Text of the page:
What are the best wineries to visit in Niagara-on-the-Lake?
This honestly depends on your personal preference, but there are certainly some top-notch wineries in Niagara. I give you the full lowdown in my guide to Niagara’s wineries here so you can either take my advice or see for yourself. The world is your oyster… err, Niagara is your wine barrel?
Can you walk to wineries in Niagara-on-the-Lake?
In all honesty, this really depends. Most wineries in Niagara-on-the-Lake are quite spread out from each other, making walking between them quite difficult. While you can hop on one of the guided Niagara wine tours, or enjoy a cycling tour of Niagara’s wine country, there are a handful of wineries you can walk between. Peller Estates and Two Sisters are side-by-side, making it easy to visit both in one visit. There are also a number of wineries along Lakeshore Road including Palatine Hills, Konzelmann, Hinterbrook, and Strewn which are approximately 2.5 km apart. While this would be walkable, there are no sidewalks so you’ll be doing so at your own risk.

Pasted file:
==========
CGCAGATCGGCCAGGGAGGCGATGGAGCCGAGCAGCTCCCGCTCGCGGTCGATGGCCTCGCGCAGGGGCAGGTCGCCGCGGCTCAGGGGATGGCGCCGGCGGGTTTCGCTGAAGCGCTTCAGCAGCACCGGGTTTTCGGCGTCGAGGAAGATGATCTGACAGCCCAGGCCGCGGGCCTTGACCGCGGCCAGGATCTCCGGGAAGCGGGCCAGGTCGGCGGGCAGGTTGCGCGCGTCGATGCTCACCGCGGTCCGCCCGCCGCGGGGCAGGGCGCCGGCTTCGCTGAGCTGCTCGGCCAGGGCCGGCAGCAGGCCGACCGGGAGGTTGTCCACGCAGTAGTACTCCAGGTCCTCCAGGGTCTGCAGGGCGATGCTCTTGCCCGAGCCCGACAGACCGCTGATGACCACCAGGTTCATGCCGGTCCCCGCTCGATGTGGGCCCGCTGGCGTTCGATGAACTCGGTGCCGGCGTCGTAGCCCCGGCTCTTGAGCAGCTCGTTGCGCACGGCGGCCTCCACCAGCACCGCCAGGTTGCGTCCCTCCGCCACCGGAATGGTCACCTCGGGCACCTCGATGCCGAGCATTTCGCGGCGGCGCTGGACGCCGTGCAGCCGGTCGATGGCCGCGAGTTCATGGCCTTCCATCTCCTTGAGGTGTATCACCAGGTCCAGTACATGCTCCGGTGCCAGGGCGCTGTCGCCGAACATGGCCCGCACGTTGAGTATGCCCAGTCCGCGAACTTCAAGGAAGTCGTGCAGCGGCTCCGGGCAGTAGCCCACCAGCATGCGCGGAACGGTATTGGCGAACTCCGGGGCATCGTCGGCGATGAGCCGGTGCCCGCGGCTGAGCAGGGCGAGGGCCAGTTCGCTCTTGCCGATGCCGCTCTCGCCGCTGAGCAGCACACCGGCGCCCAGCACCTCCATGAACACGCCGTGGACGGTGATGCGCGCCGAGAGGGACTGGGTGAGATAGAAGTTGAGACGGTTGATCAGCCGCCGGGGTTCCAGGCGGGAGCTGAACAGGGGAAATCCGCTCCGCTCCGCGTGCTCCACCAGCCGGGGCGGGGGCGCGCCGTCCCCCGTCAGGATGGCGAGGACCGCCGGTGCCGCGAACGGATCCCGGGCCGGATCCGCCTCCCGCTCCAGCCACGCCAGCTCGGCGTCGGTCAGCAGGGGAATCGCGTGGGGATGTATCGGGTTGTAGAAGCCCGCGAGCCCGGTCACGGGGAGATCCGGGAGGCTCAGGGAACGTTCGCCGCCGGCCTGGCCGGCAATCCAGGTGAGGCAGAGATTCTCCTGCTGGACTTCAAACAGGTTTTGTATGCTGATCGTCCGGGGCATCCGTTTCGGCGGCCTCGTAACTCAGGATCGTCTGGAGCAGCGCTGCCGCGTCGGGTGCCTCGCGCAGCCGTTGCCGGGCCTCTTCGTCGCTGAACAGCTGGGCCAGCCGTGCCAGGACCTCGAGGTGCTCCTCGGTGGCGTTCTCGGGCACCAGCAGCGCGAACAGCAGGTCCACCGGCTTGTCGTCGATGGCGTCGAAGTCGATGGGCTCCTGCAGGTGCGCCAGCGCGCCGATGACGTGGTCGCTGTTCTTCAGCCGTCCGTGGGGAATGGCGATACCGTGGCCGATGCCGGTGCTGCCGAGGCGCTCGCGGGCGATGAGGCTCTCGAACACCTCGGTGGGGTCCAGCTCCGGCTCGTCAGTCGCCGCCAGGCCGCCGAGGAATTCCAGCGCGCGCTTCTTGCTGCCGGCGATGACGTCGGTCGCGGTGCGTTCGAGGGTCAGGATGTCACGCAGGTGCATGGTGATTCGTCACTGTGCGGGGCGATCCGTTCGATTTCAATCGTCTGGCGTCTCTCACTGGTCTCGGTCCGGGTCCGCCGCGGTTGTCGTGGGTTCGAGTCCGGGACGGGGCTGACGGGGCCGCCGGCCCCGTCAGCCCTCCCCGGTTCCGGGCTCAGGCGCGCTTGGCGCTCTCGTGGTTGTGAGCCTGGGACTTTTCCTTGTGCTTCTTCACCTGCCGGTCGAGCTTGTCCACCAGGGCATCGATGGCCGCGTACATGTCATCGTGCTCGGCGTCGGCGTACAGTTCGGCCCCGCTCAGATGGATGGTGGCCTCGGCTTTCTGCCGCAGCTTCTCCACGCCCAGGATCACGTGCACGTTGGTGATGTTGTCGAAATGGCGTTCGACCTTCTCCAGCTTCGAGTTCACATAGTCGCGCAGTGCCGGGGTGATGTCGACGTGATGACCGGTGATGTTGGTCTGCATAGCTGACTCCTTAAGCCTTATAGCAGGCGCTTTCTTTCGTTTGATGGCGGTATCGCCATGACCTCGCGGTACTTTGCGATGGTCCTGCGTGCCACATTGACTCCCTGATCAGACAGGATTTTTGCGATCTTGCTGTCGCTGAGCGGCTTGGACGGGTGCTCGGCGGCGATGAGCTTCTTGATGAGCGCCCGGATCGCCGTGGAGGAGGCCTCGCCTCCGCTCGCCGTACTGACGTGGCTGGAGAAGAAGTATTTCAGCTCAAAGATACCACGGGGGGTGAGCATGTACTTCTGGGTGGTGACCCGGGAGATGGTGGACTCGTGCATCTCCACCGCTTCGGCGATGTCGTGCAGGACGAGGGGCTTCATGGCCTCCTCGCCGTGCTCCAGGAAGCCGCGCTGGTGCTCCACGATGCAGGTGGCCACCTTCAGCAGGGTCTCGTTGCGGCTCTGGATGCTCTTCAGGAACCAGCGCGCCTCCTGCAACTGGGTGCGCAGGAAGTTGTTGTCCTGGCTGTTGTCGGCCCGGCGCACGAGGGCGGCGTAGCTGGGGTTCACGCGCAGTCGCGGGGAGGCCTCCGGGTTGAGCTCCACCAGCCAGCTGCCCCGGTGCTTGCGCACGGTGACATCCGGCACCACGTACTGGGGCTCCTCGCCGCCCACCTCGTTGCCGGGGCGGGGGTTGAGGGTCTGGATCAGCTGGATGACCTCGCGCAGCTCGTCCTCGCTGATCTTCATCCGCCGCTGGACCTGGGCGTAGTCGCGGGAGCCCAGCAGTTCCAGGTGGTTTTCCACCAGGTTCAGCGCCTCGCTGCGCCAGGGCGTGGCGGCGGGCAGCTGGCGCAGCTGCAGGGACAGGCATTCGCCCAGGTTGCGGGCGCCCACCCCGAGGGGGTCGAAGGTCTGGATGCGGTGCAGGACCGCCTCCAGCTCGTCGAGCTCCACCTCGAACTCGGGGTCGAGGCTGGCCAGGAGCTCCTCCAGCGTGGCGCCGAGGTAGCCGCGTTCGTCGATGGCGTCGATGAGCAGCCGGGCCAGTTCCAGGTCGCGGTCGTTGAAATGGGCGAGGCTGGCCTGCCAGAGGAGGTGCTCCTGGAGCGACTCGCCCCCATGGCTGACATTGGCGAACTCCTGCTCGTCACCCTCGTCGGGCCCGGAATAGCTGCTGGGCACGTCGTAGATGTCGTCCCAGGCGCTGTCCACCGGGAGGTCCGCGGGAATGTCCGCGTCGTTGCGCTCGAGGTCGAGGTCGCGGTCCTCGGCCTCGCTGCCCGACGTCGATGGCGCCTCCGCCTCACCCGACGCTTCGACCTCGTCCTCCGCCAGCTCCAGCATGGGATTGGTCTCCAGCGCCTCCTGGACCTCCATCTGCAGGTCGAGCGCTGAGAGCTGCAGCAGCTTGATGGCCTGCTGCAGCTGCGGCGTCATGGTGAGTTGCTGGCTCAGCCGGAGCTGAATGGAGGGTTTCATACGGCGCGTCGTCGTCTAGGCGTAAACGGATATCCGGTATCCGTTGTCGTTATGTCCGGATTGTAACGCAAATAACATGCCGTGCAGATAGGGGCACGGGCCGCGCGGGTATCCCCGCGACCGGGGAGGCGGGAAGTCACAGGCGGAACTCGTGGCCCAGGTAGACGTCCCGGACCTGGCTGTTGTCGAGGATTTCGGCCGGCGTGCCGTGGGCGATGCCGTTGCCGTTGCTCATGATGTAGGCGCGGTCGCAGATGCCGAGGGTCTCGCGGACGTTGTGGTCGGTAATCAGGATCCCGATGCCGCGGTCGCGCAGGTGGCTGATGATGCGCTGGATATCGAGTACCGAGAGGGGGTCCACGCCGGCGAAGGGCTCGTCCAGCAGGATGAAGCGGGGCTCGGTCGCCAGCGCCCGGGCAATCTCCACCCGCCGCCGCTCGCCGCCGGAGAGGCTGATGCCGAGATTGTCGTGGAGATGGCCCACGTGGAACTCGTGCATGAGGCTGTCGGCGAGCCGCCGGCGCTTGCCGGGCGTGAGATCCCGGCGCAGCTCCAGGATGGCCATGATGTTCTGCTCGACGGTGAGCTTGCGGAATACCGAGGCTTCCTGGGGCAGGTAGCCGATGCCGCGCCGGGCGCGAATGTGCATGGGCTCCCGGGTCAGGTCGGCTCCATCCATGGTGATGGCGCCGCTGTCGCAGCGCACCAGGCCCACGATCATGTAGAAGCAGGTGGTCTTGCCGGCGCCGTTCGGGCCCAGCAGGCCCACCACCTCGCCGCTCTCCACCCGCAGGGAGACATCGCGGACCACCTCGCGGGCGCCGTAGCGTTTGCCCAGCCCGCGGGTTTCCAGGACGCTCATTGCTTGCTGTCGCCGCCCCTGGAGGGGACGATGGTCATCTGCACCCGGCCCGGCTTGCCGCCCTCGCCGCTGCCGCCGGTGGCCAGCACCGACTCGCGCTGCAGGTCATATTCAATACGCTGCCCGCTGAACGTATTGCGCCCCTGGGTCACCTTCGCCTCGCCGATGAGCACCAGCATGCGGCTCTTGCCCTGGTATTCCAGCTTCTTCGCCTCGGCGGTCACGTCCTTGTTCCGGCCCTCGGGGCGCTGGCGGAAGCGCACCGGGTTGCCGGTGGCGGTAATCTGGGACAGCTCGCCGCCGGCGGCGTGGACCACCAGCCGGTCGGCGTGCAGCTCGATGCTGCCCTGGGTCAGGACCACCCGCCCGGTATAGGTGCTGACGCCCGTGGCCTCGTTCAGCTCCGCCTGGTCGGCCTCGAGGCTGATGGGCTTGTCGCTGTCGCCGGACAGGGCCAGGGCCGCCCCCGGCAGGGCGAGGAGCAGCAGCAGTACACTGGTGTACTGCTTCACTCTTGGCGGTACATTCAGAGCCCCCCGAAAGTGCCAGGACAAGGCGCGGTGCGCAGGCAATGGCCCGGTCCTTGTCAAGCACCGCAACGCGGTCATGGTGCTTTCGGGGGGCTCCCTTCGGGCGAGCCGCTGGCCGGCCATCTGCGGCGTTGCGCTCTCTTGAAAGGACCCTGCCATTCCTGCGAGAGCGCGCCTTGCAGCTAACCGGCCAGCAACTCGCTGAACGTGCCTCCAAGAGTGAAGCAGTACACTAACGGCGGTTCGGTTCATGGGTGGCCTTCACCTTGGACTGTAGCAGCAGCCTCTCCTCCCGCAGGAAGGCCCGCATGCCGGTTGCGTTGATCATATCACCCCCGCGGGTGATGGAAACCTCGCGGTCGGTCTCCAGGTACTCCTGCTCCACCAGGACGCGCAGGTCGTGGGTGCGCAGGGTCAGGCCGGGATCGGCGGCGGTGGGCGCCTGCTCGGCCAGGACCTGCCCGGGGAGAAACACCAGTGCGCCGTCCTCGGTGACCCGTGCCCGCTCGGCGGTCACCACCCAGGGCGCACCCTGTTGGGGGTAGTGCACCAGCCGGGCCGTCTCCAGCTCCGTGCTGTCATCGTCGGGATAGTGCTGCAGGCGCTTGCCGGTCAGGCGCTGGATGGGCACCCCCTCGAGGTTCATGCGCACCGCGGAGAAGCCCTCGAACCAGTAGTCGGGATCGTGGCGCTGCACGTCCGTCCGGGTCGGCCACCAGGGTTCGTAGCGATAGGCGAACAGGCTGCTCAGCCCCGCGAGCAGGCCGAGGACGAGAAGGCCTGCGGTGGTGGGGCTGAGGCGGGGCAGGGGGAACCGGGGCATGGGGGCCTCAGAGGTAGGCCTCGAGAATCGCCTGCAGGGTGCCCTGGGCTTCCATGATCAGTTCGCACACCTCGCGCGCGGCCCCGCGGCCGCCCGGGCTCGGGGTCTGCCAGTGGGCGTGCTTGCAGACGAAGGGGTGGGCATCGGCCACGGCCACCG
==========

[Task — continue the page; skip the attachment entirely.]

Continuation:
Is Niagara-on-the-Lake worth visiting?
It’s certainly no secret destination but Niagara-on-the-Lake is definitely worth visiting! There are so many things to do in the heritage district as well as across town. Whether you’re a history buff, a fan of the arts, a foodie or one for outdoor adventures, you’ll have an incredible time in Niagara-on-the-Lake. It’s the perfect spot for a romantic getaway or a family adventure!